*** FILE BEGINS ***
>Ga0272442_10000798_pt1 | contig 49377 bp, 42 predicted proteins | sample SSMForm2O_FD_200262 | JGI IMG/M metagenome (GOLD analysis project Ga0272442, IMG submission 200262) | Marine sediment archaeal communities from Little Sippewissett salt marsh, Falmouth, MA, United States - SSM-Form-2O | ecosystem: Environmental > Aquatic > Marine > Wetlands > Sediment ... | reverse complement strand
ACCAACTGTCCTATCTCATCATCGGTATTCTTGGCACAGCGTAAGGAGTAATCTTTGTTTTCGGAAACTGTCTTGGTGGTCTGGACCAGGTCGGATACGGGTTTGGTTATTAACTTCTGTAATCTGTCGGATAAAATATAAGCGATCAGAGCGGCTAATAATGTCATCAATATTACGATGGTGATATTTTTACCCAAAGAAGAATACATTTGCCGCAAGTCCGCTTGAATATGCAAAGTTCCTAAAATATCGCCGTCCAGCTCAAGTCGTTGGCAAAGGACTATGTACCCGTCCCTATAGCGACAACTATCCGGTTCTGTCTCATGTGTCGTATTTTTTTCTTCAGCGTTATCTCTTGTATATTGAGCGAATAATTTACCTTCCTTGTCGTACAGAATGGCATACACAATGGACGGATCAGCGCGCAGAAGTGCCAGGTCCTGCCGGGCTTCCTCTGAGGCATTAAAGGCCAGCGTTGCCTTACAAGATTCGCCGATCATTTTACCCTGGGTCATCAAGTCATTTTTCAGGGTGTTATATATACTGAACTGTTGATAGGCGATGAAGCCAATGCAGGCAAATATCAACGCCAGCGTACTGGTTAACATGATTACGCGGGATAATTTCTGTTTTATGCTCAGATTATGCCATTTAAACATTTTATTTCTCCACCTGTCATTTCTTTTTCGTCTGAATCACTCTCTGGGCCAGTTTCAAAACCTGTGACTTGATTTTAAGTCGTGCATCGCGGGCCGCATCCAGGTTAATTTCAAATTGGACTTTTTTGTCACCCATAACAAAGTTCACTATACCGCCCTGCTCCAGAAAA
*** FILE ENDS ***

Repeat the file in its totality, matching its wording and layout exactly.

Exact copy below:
>Ga0272442_10000798_pt1 | contig 49377 bp, 42 predicted proteins | sample SSMForm2O_FD_200262 | JGI IMG/M metagenome (GOLD analysis project Ga0272442, IMG submission 200262) | Marine sediment archaeal communities from Little Sippewissett salt marsh, Falmouth, MA, United States - SSM-Form-2O | ecosystem: Environmental > Aquatic > Marine > Wetlands > Sediment ... | reverse complement strand
ACCAACTGTCCTATCTCATCATCGGTATTCTTGGCACAGCGTAAGGAGTAATCTTTGTTTTCGGAAACTGTCTTGGTGGTCTGGACCAGGTCGGATACGGGTTTGGTTATTAACTTCTGTAATCTGTCGGATAAAATATAAGCGATCAGAGCGGCTAATAATGTCATCAATATTACGATGGTGATATTTTTACCCAAAGAAGAATACATTTGCCGCAAGTCCGCTTGAATATGCAAAGTTCCTAAAATATCGCCGTCCAGCTCAAGTCGTTGGCAAAGGACTATGTACCCGTCCCTATAGCGACAACTATCCGGTTCTGTCTCATGTGTCGTATTTTTTTCTTCAGCGTTATCTCTTGTATATTGAGCGAATAATTTACCTTCCTTGTCGTACAGAATGGCATACACAATGGACGGATCAGCGCGCAGAAGTGCCAGGTCCTGCCGGGCTTCCTCTGAGGCATTAAAGGCCAGCGTTGCCTTACAAGATTCGCCGATCATTTTACCCTGGGTCATCAAGTCATTTTTCAGGGTGTTATATATACTGAACTGTTGATAGGCGATGAAGCCAATGCAGGCAAATATCAACGCCAGCGTACTGGTTAACATGATTACGCGGGATAATTTCTGTTTTATGCTCAGATTATGCCATTTAAACATTTTATTTCTCCACCTGTCATTTCTTTTTCGTCTGAATCACTCTCTGGGCCAGTTTCAAAACCTGTGACTTGATTTTAAGTCGTGCATCGCGGGCCGCATCCAGGTTAATTTCAAATTGGACTTTTTTGTCACCCATAACAAAGTTCACTATACCGCCCTGCTCCAGAAAA